So do you think President Obama can do it?
"I don't know about imposing the solution but I think that we are beginning to see some sort of determination on behalf of the Americans. This past year was a real setback for peace. The Mitchell mission was an exercise in futility. He came with a position that settlement activities have to stop - all of them - and then Netanyahu dragged him into discussions on details and technicalities and got him to overlook the Jerusalem settlements. We are running out of time but the whole year was wasted. Netanyahu, frankly, got Mitchell a run around. Senator Mitchell is not new in the field and it's a shame he ended up going the way of Netanyahu and Americans weakened Abu-Mazen and PLO and more moderate and secular voices in Palestine.
But when it hit Americans at home it seems they seem to take a more determined stance. Whether they will go farther ? it remains to be seen, and it?s up to a lot of people, including the pro-Israeli lobby, other Jewish-American organizations, the Arabs, the Palestinians. There has to be concerted effort to tell the Americans that there is a win-win situation for everybody."
How about the claim Palestinians are slow on implementing their part of responsibilities? Such as incitement against Israel?
"It's a flimsy excuse. Because those who looked at these textbooks know that that they've been revised and are much better now. If they want to start and look through a magnifying glass at the rhetoric in Israel ? and frankly speaking, I see more incitement in Israel than in Palestine."
So what is the biggest impediment to peace on the Palestinian side?
"We have our problems, not the least is the internal dispute and division, and I think that the Palestinians went beyond the call of duty to the point of hurting themselves trying to fulfill their obligations within the roadmap. Abu Mazen also went very far trying to accommodate concerns of the Israelis. But Palestinian public opinion is moving toward more hard line position, losing confidence at the Israelis and demanding the leadership to take steps. There was a Goldstone report, trilateral meeting and so on - and they couldn't deliver."
What did you think about Goldstone report which was rejected by the U.S.?
"I thought it was a good report. It was honest and courageous and it tried to point out that there were issues with both sides. But rejecting the report in the U.S. - it s a standard operating procedures with the Israelis. The U.S. always protects Israel, whether at the Human rights council or the Security Council of the UN, or any other report, because it's part of their lives. It seems to me that the U.S. is going to lift that cover - then, perhaps, they will start behaving in a way that is consistent with the law and the requirements."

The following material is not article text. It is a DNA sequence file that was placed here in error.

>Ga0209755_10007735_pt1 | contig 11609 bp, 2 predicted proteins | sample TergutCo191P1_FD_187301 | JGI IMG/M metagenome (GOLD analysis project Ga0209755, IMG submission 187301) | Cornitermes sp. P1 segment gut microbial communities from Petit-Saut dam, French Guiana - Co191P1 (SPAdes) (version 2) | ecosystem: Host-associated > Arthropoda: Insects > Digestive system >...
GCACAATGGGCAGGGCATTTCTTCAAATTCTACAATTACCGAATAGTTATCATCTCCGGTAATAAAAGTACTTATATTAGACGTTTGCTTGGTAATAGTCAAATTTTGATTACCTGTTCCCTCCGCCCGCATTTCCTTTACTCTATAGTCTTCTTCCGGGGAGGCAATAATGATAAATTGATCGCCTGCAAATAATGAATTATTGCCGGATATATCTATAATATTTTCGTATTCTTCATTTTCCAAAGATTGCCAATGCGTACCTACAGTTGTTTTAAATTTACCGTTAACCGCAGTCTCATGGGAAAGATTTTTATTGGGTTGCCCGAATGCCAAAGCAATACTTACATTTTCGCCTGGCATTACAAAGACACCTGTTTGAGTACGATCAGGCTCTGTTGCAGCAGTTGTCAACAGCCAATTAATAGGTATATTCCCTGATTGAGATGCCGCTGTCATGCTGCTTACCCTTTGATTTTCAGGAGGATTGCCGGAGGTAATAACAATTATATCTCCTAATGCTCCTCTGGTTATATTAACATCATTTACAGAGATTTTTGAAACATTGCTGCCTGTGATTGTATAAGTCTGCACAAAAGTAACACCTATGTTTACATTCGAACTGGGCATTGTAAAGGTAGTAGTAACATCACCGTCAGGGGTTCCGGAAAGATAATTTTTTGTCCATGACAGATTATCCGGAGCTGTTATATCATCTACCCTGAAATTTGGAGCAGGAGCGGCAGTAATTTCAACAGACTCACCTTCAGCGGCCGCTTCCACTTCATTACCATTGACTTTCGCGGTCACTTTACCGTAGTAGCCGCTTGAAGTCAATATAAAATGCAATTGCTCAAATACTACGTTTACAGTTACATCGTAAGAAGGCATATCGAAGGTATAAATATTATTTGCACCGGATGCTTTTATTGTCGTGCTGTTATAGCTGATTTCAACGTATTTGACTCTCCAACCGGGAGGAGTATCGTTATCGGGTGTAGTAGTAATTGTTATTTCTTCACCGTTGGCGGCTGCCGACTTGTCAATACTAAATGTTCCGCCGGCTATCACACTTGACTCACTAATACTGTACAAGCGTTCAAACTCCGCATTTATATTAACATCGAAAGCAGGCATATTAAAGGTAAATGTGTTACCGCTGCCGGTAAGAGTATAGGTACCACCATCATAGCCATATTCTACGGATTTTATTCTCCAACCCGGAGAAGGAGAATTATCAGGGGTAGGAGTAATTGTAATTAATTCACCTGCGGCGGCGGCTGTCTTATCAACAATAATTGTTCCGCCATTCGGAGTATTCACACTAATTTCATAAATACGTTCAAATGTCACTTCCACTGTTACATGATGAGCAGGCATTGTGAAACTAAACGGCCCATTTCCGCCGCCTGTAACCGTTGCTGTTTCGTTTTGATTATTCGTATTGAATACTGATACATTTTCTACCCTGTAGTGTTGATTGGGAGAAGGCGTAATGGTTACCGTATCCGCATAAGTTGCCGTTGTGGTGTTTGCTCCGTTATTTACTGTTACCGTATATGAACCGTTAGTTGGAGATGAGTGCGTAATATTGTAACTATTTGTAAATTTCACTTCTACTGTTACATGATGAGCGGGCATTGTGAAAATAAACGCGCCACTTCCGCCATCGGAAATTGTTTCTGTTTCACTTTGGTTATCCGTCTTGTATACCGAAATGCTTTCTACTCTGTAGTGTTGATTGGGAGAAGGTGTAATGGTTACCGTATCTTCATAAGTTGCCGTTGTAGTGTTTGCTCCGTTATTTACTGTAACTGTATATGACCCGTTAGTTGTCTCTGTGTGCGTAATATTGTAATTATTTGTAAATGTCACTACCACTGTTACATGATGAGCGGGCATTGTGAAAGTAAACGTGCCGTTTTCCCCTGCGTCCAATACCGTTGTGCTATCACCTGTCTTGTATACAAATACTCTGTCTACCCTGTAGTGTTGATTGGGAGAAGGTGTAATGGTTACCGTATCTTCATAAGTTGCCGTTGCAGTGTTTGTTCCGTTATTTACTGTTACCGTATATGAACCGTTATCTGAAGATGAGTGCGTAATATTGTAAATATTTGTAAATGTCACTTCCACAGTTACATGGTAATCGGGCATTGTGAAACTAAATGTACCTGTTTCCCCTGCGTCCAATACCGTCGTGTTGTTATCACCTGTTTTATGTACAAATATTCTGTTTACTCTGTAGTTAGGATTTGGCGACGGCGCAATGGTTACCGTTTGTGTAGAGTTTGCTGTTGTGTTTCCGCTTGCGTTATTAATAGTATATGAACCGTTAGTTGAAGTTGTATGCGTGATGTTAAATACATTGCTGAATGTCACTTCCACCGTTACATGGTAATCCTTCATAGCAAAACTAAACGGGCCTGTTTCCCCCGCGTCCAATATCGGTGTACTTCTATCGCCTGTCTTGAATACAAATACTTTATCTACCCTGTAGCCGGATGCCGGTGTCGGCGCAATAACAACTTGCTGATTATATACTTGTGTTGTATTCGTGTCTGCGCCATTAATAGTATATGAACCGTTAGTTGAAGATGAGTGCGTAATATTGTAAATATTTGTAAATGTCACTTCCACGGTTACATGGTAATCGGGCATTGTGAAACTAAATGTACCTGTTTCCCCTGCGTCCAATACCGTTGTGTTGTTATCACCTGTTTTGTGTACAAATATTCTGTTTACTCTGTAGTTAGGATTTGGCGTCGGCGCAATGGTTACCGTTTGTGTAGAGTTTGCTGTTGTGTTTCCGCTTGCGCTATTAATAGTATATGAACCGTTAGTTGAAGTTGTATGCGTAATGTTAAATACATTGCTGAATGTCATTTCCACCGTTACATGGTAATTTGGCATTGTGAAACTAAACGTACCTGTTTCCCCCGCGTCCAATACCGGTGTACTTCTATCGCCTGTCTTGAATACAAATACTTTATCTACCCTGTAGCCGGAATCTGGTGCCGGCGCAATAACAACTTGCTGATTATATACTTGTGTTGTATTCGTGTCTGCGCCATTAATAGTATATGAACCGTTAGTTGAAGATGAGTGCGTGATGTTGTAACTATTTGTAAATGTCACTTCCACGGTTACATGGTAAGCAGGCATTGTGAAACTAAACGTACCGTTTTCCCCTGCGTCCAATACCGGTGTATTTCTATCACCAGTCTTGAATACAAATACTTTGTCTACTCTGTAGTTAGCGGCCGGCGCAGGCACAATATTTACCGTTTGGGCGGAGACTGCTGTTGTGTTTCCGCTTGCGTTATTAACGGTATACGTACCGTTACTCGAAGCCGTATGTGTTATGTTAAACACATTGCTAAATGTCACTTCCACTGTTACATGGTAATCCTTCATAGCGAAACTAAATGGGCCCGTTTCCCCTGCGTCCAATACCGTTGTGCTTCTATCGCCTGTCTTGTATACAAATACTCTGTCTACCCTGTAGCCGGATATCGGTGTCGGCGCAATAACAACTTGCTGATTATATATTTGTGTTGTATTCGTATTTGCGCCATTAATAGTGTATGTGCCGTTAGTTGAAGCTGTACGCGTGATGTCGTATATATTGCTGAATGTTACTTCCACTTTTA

You are a Christian. Many Palestinian Christians moved to the west. How do you see their situation now?
"The occupation is extremely difficult. Those who have other options might leave, Christians or Muslims. We have a serious brain drain. And we need those brains to build the state. I don't think we have much time left, the prospects for peace are rapidly disappearing. There is a sense of real urgency."
We've seen recently some renewed violence - is the third Intifada an option?
"Intifadas are hard to predict, the situation is very unstable and the Palestinians are extremely discouraged. They have been provoked very seriously. So let's hope we'll get some concrete results before the mess gets out of hands."
What future do you see for Gaza?
"We need to have reconciliation and we hope that the Egyptian document will be signed by Hamas. And I think we should have elections."
And regarding Gilad Shalit?
"There should be prisoners exchanges as soon as possible."
Do you believe the Palestinian-Israeli agreement will help to deal with Iran?
"I think it helps. If you resolve the Palestinian-Israeli conflict it goes a long way to resolve many other issues in the region. It pushes many movements in region towards extremism. I think that the only way to deal with it is a nuclear-free region. It should be free of weapons of mass destruction, nuclear and others. The Palestinians don't see Iran as a threat - of course, Iran helps Hamas, but it's not a strategic or ideological alliance, it's sort of cooperation that serves the interests of both. Not all Arab countries view Iran the same way. But I think the way to solve it is not by waging war, whether unilaterally by Israel or by pushing Americans to it. I think it's extremely dangerous - the region cannot afford a military confrontation with Iran, at all. That would threaten the stability and security of the whole region and of course it will have global repercussions.
Original article published on April 7, 2010